Police feared violence during News of the World search

A police officer today told how there had been fears of violence during a search of the News of the World premises during an investigation into phone hacking.

In written evidence referred to today in court, DCS Keith Surtees described how one officer “was concerned at the time that NOTW staff may offer some form of violence against the small police team in the building”. Surtees also said that officers had been surrounded and photographed by photographers from several News International publications, and that some had been refused entry to the building. The search took place in 8 August 2006, as part of of Operation Caryatid, the investigation which led to the jailing of Glenn Mulcaire and Clive Goodman. Surtees was the Investigating Officer of the operation.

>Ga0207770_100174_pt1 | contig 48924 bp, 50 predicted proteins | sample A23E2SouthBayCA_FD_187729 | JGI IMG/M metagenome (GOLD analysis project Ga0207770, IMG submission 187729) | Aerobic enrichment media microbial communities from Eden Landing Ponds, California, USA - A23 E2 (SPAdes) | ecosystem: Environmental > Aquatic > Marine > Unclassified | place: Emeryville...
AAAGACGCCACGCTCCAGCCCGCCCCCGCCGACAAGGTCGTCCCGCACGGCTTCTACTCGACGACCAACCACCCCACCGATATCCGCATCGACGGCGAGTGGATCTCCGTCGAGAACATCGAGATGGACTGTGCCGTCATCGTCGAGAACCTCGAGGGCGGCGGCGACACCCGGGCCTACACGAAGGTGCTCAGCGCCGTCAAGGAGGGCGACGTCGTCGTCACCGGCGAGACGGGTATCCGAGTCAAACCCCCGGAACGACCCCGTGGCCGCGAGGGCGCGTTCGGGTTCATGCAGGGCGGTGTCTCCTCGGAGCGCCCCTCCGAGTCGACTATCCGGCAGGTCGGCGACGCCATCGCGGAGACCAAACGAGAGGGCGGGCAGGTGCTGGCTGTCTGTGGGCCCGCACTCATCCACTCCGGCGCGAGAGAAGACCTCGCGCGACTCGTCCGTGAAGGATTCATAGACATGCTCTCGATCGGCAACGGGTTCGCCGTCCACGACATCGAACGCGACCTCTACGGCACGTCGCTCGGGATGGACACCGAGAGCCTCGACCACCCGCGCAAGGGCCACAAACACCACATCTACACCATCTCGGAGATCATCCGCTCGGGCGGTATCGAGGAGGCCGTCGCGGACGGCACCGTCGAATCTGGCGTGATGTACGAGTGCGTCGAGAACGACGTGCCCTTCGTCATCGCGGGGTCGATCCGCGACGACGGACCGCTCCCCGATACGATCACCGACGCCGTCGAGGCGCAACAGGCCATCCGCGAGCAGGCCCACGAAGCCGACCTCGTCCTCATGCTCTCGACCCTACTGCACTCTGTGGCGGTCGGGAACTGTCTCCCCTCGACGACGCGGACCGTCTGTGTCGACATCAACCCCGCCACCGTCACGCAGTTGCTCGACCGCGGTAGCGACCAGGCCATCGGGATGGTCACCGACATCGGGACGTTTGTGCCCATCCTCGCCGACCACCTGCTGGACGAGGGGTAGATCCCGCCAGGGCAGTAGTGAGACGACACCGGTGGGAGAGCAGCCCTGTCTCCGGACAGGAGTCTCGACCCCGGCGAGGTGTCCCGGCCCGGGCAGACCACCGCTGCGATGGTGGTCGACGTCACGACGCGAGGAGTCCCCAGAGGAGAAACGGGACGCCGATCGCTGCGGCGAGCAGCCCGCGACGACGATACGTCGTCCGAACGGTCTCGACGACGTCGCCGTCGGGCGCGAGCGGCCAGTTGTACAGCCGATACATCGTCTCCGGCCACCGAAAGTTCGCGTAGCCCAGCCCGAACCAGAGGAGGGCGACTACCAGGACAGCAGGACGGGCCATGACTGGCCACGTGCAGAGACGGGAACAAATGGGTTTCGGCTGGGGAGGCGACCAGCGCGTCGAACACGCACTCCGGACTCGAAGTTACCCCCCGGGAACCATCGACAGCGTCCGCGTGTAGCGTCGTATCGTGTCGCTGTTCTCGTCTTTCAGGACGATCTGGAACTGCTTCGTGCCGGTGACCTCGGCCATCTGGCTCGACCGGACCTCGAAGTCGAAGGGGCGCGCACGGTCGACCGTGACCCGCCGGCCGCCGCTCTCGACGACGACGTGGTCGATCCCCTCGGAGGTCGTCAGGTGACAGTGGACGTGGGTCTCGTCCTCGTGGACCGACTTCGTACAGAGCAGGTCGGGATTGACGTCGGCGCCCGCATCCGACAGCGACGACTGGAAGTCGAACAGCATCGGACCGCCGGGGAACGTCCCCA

News International rejects any allegation that there could have been an air of violence during the search.

The Inquiry also heard from DI Mark Maberly, who confirmed that information belong to people on Witness Protection programmes had been found in Glenn Mulcaire’s notes. Lord Justice Leveson expressed alarm at that fact, describing such information as “Not just sensitive – horribly sensitive”.

The hearing resumes tomorrow with video evidence from former Met Assistant Commissioner John Yates, who is currently working with the regime in Bahrain.

In seperate developments, it was announced that James Murdoch had resigned as Executive Chair of News International.

Meanwhile, at Westminster, Tom Watson MP called for an inquiry into the death of priavte investigator Daniel Morgan, amid speculation that News International resources may have been used to undermine a 2002 investigation.

Follow Index on Censorship’s coverage of the Leveson Inquiry on Twitter – @IndexLeveson